For ten months Ben O'Connor was the biggest general classification hope from Australia. After his fourth place at last summer's Tour de France, the third best GC result by an Australian at the race, he shouldered the expectation of a nation at the biggest cycling event in a world.
Then Jai Hindley went and won the Giro d'Italia last month. Another man from Perth, Hindley became the second Australian ever to win a Grand Tour, after Cadel Evans, and inherited that pressure and responsibility.
At his first opportunity to do so, O'Connor sent a reminder of how good a GC rider he is, finishing third overall at the Critérium du Dauphiné. It was his first podium at a WorldTour stage race, and was a result he could be proud of, even if he finished well over and a minute and a half behind the winner, Primož Roglič.
With fourth on stage seven, and third on stage eight, the AG2R Citroën rider showed that he is one of the best stage racers in the world, just days ahead of the Tour. His third place at the Dauphiné followed him finishing seventh at the Ruta del Sol, sixth at Volta a Catalunya, and fifth at Tour de Romandie.
There is no real competition between O'Connor and Hindley, of course, but it is interesting that the pair - separated by just a few months in age, the former is older - are coming to the top of the sport at about the same time. It is a golden age for Western Australian cycling, with Michael Storer (Groupama-FDJ) up there as well.
Last year, O'Connor was surprised to finish fourth at the Tour, but this time around there will be more expectation around him, but he is on track to handle this well.
"It is not what I thought would happen, and nobody would have thought that I could ever have finished fourth," he told Procycling magazine last summer. "Maybe I could do 10th, I thought, possibly, but I guess it's a good resilience for everyone, to never give up and keep pushing. Even just in general life too."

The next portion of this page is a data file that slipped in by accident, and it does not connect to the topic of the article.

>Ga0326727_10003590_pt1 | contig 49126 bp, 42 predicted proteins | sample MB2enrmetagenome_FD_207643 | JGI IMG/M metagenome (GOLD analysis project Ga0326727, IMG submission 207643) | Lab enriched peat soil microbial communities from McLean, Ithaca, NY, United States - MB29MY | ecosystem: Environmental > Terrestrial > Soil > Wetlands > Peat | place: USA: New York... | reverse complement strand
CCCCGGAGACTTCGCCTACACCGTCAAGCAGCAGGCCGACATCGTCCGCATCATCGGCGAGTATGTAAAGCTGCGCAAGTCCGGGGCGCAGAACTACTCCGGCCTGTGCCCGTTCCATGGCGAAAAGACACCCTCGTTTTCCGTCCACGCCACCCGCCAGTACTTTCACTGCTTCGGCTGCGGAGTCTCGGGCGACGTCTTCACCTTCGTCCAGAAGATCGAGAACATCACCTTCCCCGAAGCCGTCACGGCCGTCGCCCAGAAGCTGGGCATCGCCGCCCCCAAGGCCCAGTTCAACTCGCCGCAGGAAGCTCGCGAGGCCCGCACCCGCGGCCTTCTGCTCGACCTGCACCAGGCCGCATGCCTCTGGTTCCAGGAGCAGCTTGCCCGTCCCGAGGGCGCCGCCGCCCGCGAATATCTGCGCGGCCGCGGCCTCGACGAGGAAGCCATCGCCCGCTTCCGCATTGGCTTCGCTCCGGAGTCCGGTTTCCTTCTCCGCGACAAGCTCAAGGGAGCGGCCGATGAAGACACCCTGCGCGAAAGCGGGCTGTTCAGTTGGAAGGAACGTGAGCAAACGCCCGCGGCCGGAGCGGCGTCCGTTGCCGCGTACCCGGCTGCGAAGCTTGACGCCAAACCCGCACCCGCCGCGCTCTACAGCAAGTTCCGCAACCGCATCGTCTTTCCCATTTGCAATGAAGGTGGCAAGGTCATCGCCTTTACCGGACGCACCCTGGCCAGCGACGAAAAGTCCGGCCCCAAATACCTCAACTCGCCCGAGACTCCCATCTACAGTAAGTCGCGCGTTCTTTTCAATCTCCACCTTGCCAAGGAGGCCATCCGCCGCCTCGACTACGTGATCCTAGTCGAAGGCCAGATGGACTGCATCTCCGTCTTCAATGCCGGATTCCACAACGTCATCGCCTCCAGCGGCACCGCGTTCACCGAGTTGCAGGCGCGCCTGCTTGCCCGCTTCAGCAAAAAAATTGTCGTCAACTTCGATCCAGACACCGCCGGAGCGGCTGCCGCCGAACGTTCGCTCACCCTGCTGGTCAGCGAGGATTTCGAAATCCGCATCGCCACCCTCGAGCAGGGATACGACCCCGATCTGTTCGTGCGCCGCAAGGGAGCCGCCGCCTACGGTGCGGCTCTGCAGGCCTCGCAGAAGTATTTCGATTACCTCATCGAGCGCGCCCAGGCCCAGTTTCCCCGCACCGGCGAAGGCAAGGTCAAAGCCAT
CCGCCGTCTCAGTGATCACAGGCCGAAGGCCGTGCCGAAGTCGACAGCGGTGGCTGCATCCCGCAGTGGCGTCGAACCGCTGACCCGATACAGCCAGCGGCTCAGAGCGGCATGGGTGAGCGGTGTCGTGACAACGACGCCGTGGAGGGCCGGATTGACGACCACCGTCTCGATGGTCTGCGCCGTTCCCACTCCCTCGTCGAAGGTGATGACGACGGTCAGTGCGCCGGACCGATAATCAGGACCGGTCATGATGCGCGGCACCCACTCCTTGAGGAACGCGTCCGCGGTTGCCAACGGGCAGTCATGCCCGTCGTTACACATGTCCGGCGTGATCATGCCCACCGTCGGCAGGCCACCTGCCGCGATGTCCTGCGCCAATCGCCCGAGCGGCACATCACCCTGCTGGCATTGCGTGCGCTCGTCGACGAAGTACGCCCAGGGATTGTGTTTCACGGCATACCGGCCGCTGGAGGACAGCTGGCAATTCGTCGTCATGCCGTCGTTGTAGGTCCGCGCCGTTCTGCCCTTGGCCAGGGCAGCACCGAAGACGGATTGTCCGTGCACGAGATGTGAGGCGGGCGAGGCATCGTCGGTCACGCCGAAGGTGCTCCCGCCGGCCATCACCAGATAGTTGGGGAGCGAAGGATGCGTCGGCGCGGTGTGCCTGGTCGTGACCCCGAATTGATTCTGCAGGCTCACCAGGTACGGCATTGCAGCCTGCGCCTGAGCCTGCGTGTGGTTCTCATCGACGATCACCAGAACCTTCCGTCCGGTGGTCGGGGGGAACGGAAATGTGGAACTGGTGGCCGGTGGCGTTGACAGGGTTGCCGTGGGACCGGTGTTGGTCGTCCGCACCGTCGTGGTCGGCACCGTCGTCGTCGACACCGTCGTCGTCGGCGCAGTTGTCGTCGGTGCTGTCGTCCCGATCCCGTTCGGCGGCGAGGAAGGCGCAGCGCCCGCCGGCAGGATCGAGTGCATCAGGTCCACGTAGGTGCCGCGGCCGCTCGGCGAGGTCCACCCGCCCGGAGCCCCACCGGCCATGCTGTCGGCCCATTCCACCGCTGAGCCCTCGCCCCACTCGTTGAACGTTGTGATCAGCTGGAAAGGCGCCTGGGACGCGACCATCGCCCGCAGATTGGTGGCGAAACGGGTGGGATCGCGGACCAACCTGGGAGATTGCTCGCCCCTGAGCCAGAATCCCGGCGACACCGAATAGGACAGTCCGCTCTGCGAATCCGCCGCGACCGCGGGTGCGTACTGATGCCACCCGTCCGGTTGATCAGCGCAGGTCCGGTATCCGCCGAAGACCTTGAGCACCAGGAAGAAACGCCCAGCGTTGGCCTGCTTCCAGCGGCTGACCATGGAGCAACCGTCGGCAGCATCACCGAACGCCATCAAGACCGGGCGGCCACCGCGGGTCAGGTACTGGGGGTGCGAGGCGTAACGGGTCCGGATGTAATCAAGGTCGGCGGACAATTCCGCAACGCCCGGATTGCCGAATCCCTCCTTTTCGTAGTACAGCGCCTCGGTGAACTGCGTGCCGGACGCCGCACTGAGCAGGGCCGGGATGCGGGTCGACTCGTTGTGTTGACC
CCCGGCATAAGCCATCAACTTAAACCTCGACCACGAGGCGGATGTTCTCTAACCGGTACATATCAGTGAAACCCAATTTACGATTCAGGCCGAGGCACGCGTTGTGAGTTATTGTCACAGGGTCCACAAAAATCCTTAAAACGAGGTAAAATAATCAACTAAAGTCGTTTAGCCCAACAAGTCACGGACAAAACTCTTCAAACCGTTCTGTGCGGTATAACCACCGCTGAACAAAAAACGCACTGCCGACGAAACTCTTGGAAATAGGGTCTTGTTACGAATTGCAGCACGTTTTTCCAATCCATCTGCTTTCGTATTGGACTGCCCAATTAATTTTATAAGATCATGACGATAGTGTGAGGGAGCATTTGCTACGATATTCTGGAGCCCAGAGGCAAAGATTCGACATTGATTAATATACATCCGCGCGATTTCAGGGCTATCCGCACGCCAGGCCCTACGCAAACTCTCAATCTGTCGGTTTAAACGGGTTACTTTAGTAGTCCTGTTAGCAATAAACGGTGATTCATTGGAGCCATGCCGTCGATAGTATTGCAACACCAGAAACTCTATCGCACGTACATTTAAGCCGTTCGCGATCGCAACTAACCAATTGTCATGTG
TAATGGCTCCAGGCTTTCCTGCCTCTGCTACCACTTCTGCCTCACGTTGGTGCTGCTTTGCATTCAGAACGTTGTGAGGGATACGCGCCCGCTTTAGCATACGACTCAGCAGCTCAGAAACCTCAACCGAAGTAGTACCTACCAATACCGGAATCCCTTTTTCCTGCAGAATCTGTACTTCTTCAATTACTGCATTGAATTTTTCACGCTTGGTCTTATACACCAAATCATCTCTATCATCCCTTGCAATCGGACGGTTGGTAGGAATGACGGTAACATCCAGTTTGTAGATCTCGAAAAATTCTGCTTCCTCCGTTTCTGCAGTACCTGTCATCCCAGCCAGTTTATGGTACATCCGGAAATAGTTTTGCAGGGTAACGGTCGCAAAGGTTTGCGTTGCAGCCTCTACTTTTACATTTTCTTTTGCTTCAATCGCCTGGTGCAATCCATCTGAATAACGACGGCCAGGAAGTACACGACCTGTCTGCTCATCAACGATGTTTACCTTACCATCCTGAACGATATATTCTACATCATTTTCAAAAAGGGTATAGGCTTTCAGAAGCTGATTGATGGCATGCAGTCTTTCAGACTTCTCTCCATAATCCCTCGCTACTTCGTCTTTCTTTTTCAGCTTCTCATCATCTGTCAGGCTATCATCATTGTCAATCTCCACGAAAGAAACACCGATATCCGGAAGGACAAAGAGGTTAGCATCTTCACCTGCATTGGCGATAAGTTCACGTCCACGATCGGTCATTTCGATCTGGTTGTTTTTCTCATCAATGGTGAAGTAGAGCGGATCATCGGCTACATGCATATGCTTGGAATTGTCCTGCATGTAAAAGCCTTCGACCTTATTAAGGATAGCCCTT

This weekend, despite finishing behind the Jumbo-Visma pair of Roglič and Vingegaard, both on the final two stages, and the overall GC, O'Connor said he was proud of the result.
“I can be super proud of this,” he said. “Jonas was second in the Tour last year, Primož has won the Vuelta three times and pretty much every other stage race. It just means you’re there fighting with the best guys, so I can be really proud today.”
O'Connor admits he still lacks the high-octane acceleration of his two Jumbo rivals, but this may prove less of a handicap on the long climbs of the Tour and multiple stages in the mountains.
“I would have loved to have been able to be with Jonas and Primož, but it was too explosive for me,” O’Connor explained.
“I tried to see if I could get back, but we just stayed the same distance. I thought I might get back to them, I still had legs, never exploded, I just couldn’t go with the first acceleration.”
After a couple of fallow years, 2021 was a breakout year and he's backed that up in 2022. He won a stage of the Volta a Catalunya on the way to sixth overall there, and his team can be proud of his progress.
“It’s kind of clear, I’m moving really well,” O’Connor said.
“All the work we’ve done as a team has paid off. We’re really not far away from fighting with actually the very best in the world, and that’s something we can be proud of.
“I just need to get to the Tour now, not get too tired beforehand, and hopefully not having too many problems in the Tour.”
Come July there will be more eyes on Tadej Pogačar (UAE Team Emirates) and Roglič than O'Connor but rest assured the Slovenians will not want to let the Aussie out of their sights.
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